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State of Ohio v. James E. Smith

November 18, 2011

STATE OF OHIO PLAINTIFF-APPELLEE
v.
JAMES E. SMITH
DEFENDANT-APPELLANT :



Trial Court Case No. 04-CR-808 (Criminal Appeal from Common Pleas Court)

The opinion of the court was delivered by: Hall, J.

Cite as State v. Smith,

OPINION

{¶1} James E. Smith appeals from his re-sentencing on two counts of burglary and one count of receiving stolen property to add a post-release control requirement.

{¶2} Smith advances three assignments of error related to his re-sentencing. First, he contends the trial court erred in ordering optional post-release control on two counts for which he already had completed his sentence. Second, he claims the trial court erred in finding that he made an "attempt or threat with a weapon." Third, he asserts that the trial court erred in imposing an eight-year prison term for a third-degree felony.

{¶3} The record reflects that in May 2005 the trial court sentenced Smith to five years in prison for third-degree felony burglary (count one), eight years in prison for second-degree felony burglary (count two), and eleven months in prison for receiving stolen property, a fifth-degree felony (count four). The trial court ordered these terms served concurrently. (Doc. #51). The judgment entry advised Smith that post-release control was mandatory for "up to a maximum of three years[.]"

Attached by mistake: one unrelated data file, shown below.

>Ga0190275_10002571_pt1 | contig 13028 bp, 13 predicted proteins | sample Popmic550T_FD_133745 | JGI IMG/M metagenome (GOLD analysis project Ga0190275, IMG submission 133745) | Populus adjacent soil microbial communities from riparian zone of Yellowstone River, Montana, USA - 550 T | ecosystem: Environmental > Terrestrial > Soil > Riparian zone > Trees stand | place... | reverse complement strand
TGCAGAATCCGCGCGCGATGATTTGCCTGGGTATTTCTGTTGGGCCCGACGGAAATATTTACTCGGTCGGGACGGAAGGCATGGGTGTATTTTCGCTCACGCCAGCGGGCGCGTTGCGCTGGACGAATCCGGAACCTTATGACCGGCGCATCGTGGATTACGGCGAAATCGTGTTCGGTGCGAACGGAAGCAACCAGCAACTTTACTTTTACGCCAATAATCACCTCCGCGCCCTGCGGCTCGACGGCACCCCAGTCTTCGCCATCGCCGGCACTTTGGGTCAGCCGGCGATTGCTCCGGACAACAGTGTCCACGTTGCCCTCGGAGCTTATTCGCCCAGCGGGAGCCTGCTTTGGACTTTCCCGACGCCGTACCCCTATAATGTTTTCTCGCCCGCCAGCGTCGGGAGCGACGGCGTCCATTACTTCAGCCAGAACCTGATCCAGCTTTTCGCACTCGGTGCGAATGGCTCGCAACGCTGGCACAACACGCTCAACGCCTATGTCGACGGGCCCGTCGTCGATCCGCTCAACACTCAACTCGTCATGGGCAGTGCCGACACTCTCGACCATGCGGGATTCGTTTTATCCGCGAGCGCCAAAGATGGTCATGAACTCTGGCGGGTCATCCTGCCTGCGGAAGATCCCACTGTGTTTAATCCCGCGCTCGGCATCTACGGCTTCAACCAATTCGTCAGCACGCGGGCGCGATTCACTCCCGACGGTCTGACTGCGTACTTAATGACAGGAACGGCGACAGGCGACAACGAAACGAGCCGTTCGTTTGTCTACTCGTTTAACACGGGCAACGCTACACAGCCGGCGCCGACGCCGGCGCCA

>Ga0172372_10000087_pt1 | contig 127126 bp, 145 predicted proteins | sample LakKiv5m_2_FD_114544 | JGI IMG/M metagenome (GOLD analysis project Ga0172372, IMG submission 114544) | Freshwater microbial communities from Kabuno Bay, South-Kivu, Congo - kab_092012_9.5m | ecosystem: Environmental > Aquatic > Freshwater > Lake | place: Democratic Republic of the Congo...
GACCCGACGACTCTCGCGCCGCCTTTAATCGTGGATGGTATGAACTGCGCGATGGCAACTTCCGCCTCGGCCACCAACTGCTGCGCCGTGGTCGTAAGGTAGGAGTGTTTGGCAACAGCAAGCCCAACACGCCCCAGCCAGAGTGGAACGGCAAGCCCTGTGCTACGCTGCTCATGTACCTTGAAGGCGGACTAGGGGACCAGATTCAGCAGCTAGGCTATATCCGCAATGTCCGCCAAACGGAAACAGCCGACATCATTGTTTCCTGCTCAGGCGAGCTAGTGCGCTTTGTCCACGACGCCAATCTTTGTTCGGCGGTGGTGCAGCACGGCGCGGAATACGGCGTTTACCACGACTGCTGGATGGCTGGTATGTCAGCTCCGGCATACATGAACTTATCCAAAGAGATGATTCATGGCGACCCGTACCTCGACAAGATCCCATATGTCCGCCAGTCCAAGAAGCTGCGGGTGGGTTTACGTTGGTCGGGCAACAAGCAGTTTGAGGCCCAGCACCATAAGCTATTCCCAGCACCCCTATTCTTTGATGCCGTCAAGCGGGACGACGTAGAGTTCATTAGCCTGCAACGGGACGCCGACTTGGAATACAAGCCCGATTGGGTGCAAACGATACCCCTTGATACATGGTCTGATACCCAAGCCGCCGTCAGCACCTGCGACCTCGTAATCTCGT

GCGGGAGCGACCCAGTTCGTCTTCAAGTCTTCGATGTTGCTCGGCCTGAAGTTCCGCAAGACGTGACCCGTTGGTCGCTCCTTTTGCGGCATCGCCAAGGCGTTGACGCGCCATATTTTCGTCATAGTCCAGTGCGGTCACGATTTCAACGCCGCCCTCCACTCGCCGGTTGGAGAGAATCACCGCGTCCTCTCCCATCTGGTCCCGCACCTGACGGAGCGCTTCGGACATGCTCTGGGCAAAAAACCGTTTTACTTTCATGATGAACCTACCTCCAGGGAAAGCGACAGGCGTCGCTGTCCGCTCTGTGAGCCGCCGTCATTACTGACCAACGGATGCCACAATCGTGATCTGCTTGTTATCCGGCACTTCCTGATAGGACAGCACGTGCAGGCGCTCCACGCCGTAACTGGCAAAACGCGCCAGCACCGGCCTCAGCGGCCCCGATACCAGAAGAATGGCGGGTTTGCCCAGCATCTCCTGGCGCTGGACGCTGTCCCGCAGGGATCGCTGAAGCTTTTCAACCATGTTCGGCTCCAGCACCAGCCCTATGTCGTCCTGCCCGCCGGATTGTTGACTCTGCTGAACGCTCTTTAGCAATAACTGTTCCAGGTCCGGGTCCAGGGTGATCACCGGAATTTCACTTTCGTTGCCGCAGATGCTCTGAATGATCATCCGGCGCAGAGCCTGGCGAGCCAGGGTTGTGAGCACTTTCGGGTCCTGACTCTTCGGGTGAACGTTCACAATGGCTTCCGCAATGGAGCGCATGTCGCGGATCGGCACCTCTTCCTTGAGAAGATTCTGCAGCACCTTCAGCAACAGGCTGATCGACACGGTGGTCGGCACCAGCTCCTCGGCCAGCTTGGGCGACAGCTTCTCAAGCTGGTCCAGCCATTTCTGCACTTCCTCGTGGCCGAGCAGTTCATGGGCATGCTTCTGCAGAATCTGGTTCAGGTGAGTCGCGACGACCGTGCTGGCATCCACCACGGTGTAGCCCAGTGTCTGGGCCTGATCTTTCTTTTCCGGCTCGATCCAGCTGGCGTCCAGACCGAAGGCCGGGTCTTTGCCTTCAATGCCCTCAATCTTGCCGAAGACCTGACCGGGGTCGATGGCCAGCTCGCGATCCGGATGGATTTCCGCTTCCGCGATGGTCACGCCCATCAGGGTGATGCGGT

{¶4} In June 2010, Smith filed a pro se motion for re-sentencing, arguing that the trial court erred in imposing post-release control. In response, the trial court had Smith returned to court with counsel for re-sentencing. During a hearing, the trial court orally re-imposed the sentences set forth above (five years on count one, eight years on count two, and eleven months on count four). It also advised Smith that count one included optional post-release control for up to three years, that count two included mandatory post-release control for three years, and that count four included optional post-release control for up to three years. The trial court then filed an August 5, 2010 judgment entry. Therein, it indicated that it was sentencing Smith to eight years on count one, five years on count two, and eleven months on count three, with the sentences to be served concurrently. With regard to post-release control, the trial court stated that "post release control is mandatory in Count II for a period of 3 years and optional in Counts I & IV for a maximum of three years * * *." (Doc. #109).

{¶5} Smith filed his notice of appeal on September 3, 2010. Thereafter, on the State's motion, the trial court filed a September 29, 2010 nunc pro tunc entry, correcting a clerical mistake in its new judgment entry. Specifically, the trial court corrected the entry to reflect that the sentence on count one, a third-degree felony, was five years and the sentence on count two, a second-degree felony, was eight years. As corrected, the sentence on these counts was consistent with what Smith received in 2005 and with what the trial court orally re-imposed during the 2010 re-sentencing hearing.

{¶6} Upon review, we turn first to Smith's third assignment of error. There he contends the trial court erred in imposing an eight-year prison term for third-degree felony burglary in count one. In the body of his argument, however, he acknowledges the nunc pro tunc entry that attempted to correct what he concedes was a clerical error. Thus, despite his assignment of error, Smith suggests that the issue he raises is now moot. We disagree.